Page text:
Campus Technology Focus


A New Approach to Learning Management Systems

We’re witnessing a period of rapid change in learning management systems (LMS). Not only has it become one of the most important pieces of software on your campus, but it’s one of the fastest-evolving. Richer feature sets that meet a wider range of needs, constant updates from vendors—and rapidly escalating price points on some systems—have  many institutions taking a hard look at their LMS investment. Is it offering us the best return on investment? Is it flexible enough for the changing demands of students and staff? Is it extensible enough for the growing needs of an institution?

Two very different universities—relatively small Columbia International University in South Carolina and relatively large Louisiana State University—have answered that question with the same managed open-source LMS. Both schools have a common goal—to offer faculty and students the best LMS available for both in-person and online courses. Regardless of size, both schools needed a flexible platform that could be configured to meet the institution’s specific needs, scale as the institution grows, and that offered a solid return on dollars spent. 

LMS Success at Columbia International University

For Columbia International University, the ability of its LMS to grow quickly and meet changing needs was paramount. The evangelical Bible school, based in Columbia, South Carolina, knows the value of scalability from its previous experience with an inadequate, internally developed LMS that garnered almost no use from students, faculty or administrators. The institution has ambitious plans for expanding its online learning offerings and growing toward a full-scale online degree program. As Director of Distance Education and Media Development Robert McDole puts it, “If you’re offering online courses and degrees, your LMS system has to be solid. Online students don’t see brick and mortar, they see the LMS. If it goes down, that speaks volumes about your institution.”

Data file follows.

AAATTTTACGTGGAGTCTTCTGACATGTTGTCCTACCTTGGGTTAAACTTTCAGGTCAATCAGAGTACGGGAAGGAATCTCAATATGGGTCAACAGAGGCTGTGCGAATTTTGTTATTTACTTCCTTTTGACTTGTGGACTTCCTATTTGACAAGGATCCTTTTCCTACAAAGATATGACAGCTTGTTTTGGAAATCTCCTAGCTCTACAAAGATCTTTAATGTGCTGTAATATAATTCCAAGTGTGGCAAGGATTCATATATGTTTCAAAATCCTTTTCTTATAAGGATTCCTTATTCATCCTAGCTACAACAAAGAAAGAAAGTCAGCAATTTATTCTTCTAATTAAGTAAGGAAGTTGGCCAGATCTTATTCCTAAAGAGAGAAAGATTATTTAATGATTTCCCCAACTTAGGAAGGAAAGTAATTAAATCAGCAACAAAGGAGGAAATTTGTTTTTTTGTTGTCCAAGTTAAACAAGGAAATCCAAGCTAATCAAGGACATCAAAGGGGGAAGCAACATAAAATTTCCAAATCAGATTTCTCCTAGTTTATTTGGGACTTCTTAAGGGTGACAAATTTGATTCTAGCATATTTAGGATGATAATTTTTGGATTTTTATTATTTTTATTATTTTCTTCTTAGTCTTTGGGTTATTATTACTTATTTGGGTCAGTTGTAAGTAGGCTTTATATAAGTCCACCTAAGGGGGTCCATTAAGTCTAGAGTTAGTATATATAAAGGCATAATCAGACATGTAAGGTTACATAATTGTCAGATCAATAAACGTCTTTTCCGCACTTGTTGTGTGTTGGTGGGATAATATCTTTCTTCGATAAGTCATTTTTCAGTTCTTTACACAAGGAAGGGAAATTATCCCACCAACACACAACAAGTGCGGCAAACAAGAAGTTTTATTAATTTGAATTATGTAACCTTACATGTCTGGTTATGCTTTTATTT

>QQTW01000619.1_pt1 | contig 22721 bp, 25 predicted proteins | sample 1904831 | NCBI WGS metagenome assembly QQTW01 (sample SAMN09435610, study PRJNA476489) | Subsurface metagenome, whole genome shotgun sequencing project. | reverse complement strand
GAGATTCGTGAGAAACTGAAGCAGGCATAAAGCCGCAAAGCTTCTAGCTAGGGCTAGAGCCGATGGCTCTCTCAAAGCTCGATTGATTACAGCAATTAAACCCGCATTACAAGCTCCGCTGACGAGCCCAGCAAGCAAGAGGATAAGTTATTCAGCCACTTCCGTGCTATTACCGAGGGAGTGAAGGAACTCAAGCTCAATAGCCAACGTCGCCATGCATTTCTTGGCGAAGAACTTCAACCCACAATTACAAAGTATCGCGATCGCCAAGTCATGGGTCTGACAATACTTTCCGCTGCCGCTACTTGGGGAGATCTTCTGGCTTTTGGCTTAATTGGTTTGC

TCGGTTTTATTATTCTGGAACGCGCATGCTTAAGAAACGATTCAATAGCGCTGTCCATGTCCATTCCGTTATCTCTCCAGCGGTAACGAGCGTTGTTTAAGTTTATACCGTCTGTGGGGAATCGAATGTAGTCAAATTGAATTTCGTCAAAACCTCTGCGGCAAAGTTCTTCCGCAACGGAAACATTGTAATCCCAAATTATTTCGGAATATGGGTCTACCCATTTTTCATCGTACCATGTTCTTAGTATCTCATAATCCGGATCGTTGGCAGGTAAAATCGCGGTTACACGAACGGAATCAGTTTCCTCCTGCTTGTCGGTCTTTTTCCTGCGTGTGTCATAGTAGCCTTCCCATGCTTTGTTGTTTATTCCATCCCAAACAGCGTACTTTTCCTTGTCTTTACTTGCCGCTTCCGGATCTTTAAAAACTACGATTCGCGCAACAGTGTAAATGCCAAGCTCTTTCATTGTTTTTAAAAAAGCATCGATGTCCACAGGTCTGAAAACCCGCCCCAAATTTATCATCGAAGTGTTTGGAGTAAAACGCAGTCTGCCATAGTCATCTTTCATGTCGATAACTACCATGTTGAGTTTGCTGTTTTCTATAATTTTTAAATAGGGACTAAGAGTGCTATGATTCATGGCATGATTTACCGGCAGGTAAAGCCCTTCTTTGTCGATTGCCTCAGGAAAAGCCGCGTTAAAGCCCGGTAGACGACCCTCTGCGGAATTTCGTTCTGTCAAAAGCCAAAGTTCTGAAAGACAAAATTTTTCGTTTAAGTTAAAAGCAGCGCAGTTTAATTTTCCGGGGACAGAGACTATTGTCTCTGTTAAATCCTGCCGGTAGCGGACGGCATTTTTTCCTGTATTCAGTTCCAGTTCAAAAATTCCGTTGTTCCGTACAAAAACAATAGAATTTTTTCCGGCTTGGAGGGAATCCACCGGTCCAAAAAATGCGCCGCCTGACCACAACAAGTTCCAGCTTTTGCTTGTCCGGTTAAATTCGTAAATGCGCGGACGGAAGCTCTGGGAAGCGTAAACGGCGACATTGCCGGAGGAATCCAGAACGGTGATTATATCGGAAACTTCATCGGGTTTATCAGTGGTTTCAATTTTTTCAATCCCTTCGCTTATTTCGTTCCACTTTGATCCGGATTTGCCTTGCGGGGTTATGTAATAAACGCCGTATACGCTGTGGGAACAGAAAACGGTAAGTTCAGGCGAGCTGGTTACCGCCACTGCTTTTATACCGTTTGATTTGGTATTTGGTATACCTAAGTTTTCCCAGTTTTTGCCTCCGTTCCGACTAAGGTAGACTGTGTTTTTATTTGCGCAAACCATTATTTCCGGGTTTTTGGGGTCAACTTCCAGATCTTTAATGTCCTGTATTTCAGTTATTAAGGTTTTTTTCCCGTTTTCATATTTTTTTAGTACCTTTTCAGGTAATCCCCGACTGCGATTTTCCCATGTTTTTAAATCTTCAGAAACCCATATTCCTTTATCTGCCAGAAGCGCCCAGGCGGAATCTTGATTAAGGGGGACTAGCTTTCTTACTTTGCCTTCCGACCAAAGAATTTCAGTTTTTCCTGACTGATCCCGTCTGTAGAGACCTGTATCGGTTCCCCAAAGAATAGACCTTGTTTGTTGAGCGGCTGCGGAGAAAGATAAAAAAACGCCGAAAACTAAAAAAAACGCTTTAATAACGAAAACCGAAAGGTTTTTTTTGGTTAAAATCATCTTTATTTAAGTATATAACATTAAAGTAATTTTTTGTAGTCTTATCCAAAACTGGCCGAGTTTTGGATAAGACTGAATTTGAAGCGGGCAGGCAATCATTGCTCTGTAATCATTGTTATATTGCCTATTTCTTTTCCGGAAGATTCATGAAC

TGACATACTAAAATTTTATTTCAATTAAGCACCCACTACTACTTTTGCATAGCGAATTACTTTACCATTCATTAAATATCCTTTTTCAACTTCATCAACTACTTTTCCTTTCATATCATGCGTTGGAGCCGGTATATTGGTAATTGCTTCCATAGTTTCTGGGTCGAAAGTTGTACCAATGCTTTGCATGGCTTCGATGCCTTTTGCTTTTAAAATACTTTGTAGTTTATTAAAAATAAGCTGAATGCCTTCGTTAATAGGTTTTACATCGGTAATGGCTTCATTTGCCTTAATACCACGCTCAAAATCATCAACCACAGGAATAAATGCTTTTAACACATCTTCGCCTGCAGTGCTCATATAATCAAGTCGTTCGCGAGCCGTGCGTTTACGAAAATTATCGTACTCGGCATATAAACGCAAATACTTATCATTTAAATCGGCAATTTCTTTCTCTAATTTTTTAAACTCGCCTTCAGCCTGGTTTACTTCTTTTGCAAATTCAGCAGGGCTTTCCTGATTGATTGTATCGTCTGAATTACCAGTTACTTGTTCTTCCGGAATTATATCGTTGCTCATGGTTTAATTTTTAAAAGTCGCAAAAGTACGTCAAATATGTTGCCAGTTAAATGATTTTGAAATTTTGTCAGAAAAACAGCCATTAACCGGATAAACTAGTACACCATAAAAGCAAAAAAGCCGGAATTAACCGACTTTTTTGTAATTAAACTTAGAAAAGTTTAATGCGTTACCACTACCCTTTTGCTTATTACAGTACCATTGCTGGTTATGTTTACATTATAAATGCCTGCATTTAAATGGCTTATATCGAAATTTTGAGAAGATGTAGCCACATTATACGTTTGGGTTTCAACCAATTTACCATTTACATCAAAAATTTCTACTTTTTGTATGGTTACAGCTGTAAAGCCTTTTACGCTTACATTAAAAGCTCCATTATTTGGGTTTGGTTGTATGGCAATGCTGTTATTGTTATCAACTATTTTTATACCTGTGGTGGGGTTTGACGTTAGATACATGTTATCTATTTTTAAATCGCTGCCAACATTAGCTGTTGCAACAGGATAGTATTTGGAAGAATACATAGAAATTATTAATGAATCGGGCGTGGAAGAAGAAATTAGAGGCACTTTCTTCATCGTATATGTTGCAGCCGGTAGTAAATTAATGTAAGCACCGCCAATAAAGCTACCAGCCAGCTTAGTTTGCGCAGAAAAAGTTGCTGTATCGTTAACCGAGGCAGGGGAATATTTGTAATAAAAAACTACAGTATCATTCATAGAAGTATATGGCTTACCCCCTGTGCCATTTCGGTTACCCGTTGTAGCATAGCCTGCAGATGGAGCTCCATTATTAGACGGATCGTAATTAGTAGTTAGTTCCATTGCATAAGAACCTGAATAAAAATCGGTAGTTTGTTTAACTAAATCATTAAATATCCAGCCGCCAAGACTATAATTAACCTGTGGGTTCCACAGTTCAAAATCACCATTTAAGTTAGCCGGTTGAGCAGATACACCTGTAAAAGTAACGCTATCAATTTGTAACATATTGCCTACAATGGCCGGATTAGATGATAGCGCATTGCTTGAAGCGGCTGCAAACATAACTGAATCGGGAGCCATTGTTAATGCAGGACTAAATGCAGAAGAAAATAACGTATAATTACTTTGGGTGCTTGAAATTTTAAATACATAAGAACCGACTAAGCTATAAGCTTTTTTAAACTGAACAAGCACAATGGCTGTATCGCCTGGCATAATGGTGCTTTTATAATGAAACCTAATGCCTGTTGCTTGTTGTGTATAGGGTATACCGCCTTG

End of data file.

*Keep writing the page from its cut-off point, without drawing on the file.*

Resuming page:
With that in mind, the college evaluated a range of LMS providers and selected Moodlerooms, quickly making the move to the managed open–source LMS at the beginning of 2009. Moodlerooms is a Moodle Partner that builds on the open-source LMS, Moodle, by adding cloud hosting, ongoing code maintenance, testing, security, and many additional features that institutions can turn on at the click of a button.

Today, over 2,000 users at CIU use the Moodle-based system daily in a combination of online-only, face-to-face, and hybrid courses to access course schedules, add and drop classes, submit papers, check homework and grades, take quizzes and exams, chat with classmates and instructors, and more.

Whatever the type of course, the success of the new system is proven by both the sheer number of student and faculty users, and the number of courses CIU is now able to offer through Moodlerooms, especially in its growing online course portfolio, where McDole is focused. With the previous in-house system, just two online courses a year were developed; now, Columbia develops 20 online courses a year through Moodlerooms, with plans to steadily add more.